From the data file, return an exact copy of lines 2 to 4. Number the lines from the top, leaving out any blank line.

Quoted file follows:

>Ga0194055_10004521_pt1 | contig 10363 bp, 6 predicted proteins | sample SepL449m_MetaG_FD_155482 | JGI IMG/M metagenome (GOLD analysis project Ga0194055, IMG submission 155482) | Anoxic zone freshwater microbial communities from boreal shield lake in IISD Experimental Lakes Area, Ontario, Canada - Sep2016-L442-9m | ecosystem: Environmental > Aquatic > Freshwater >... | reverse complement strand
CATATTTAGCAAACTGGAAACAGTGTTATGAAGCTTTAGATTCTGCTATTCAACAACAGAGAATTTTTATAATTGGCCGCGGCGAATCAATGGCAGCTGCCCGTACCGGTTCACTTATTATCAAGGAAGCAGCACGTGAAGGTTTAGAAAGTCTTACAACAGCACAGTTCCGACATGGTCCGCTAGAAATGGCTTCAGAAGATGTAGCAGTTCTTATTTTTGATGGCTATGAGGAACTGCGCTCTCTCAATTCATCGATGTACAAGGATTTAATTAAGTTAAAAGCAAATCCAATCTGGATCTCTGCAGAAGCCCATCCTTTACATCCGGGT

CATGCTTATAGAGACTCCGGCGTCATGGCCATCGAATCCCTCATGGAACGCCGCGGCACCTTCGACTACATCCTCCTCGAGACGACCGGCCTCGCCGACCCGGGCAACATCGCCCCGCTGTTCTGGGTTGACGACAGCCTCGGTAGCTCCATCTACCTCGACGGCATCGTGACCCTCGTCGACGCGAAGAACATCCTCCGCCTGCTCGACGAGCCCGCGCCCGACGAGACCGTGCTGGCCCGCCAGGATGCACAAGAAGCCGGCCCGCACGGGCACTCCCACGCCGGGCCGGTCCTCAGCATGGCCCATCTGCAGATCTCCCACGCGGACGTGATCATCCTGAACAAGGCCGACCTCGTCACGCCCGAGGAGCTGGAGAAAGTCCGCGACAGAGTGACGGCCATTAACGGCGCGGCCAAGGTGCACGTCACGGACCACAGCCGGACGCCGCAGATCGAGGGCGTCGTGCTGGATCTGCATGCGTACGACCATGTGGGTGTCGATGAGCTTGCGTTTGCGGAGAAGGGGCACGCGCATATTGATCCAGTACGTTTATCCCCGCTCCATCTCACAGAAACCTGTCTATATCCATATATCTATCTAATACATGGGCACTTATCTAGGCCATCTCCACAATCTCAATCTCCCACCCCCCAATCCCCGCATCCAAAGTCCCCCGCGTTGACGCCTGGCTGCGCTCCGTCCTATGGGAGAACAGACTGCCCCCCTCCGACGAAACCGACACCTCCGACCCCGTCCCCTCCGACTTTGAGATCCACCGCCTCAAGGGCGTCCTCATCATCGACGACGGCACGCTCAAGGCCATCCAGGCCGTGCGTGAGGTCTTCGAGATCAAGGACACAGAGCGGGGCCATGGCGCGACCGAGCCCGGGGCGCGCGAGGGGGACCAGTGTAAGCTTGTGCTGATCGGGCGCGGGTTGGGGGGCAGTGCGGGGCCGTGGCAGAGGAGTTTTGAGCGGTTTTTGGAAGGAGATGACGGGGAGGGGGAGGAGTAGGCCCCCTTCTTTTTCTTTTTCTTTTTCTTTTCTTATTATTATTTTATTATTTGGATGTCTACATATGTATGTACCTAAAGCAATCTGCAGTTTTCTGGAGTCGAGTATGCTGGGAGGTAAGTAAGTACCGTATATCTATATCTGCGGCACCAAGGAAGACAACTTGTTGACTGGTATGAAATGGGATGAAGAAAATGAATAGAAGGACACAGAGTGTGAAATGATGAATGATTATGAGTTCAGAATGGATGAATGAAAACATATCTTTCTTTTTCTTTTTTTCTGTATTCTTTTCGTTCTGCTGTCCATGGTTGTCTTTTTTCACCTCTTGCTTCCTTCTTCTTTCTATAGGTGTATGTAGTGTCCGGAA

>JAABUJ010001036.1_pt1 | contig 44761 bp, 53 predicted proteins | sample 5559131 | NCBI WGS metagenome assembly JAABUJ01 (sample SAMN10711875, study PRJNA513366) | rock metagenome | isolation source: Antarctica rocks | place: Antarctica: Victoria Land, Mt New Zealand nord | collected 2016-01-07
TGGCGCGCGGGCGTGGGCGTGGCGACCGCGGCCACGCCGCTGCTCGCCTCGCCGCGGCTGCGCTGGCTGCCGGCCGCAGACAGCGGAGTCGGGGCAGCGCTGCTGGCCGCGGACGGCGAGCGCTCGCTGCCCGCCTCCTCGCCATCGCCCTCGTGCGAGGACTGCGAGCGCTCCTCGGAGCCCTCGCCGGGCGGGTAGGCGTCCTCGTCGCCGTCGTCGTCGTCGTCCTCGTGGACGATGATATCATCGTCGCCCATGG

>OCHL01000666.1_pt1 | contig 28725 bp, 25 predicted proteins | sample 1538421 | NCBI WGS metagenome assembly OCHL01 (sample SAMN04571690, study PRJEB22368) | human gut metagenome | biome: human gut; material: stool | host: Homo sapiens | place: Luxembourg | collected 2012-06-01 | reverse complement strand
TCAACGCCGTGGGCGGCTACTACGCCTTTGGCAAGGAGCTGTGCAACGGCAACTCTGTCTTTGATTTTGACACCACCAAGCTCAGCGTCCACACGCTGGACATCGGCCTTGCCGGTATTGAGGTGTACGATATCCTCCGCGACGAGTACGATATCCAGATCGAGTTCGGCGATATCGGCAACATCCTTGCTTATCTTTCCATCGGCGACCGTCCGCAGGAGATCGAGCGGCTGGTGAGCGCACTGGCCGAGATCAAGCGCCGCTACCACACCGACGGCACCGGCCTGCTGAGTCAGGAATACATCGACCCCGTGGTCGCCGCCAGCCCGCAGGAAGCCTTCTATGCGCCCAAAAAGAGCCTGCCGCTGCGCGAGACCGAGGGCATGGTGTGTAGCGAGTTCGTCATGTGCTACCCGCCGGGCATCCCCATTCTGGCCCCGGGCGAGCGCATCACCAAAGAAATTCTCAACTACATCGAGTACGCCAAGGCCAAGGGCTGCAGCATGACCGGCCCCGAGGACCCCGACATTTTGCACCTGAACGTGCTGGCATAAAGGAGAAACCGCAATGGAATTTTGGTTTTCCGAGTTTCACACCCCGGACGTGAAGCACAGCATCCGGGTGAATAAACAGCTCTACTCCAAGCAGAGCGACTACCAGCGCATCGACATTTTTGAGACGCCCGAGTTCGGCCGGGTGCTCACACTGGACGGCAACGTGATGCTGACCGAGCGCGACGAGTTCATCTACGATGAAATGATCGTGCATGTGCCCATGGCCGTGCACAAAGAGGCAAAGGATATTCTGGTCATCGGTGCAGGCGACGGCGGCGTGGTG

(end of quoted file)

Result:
CATATTTAGCAAACTGGAAACAGTGTTATGAAGCTTTAGATTCTGCTATTCAACAACAGAGAATTTTTATAATTGGCCGCGGCGAATCAATGGCAGCTGCCCGTACCGGTTCACTTATTATCAAGGAAGCAGCACGTGAAGGTTTAGAAAGTCTTACAACAGCACAGTTCCGACATGGTCCGCTAGAAATGGCTTCAGAAGATGTAGCAGTTCTTATTTTTGATGGCTATGAGGAACTGCGCTCTCTCAATTCATCGATGTACAAGGATTTAATTAAGTTAAAAGCAAATCCAATCTGGATCTCTGCAGAAGCCCATCCTTTACATCCGGGT

CATGCTTATAGAGACTCCGGCGTCATGGCCATCGAATCCCTCATGGAACGCCGCGGCACCTTCGACTACATCCTCCTCGAGACGACCGGCCTCGCCGACCCGGGCAACATCGCCCCGCTGTTCTGGGTTGACGACAGCCTCGGTAGCTCCATCTACCTCGACGGCATCGTGACCCTCGTCGACGCGAAGAACATCCTCCGCCTGCTCGACGAGCCCGCGCCCGACGAGACCGTGCTGGCCCGCCAGGATGCACAAGAAGCCGGCCCGCACGGGCACTCCCACGCCGGGCCGGTCCTCAGCATGGCCCATCTGCAGATCTCCCACGCGGACGTGATCATCCTGAACAAGGCCGACCTCGTCACGCCCGAGGAGCTGGAGAAAGTCCGCGACAGAGTGACGGCCATTAACGGCGCGGCCAAGGTGCACGTCACGGACCACAGCCGGACGCCGCAGATCGAGGGCGTCGTGCTGGATCTGCATGCGTACGACCATGTGGGTGTCGATGAGCTTGCGTTTGCGGAGAAGGGGCACGCGCATATTGATCCAGTACGTTTATCCCCGCTCCATCTCACAGAAACCTGTCTATATCCATATATCTATCTAATACATGGGCACTTATCTAGGCCATCTCCACAATCTCAATCTCCCACCCCCCAATCCCCGCATCCAAAGTCCCCCGCGTTGACGCCTGGCTGCGCTCCGTCCTATGGGAGAACAGACTGCCCCCCTCCGACGAAACCGACACCTCCGACCCCGTCCCCTCCGACTTTGAGATCCACCGCCTCAAGGGCGTCCTCATCATCGACGACGGCACGCTCAAGGCCATCCAGGCCGTGCGTGAGGTCTTCGAGATCAAGGACACAGAGCGGGGCCATGGCGCGACCGAGCCCGGGGCGCGCGAGGGGGACCAGTGTAAGCTTGTGCTGATCGGGCGCGGGTTGGGGGGCAGTGCGGGGCCGTGGCAGAGGAGTTTTGAGCGGTTTTTGGAAGGAGATGACGGGGAGGGGGAGGAGTAGGCCCCCTTCTTTTTCTTTTTCTTTTTCTTTTCTTATTATTATTTTATTATTTGGATGTCTACATATGTATGTACCTAAAGCAATCTGCAGTTTTCTGGAGTCGAGTATGCTGGGAGGTAAGTAAGTACCGTATATCTATATCTGCGGCACCAAGGAAGACAACTTGTTGACTGGTATGAAATGGGATGAAGAAAATGAATAGAAGGACACAGAGTGTGAAATGATGAATGATTATGAGTTCAGAATGGATGAATGAAAACATATCTTTCTTTTTCTTTTTTTCTGTATTCTTTTCGTTCTGCTGTCCATGGTTGTCTTTTTTCACCTCTTGCTTCCTTCTTCTTTCTATAGGTGTATGTAGTGTCCGGAA

>JAABUJ010001036.1_pt1 | contig 44761 bp, 53 predicted proteins | sample 5559131 | NCBI WGS metagenome assembly JAABUJ01 (sample SAMN10711875, study PRJNA513366) | rock metagenome | isolation source: Antarctica rocks | place: Antarctica: Victoria Land, Mt New Zealand nord | collected 2016-01-07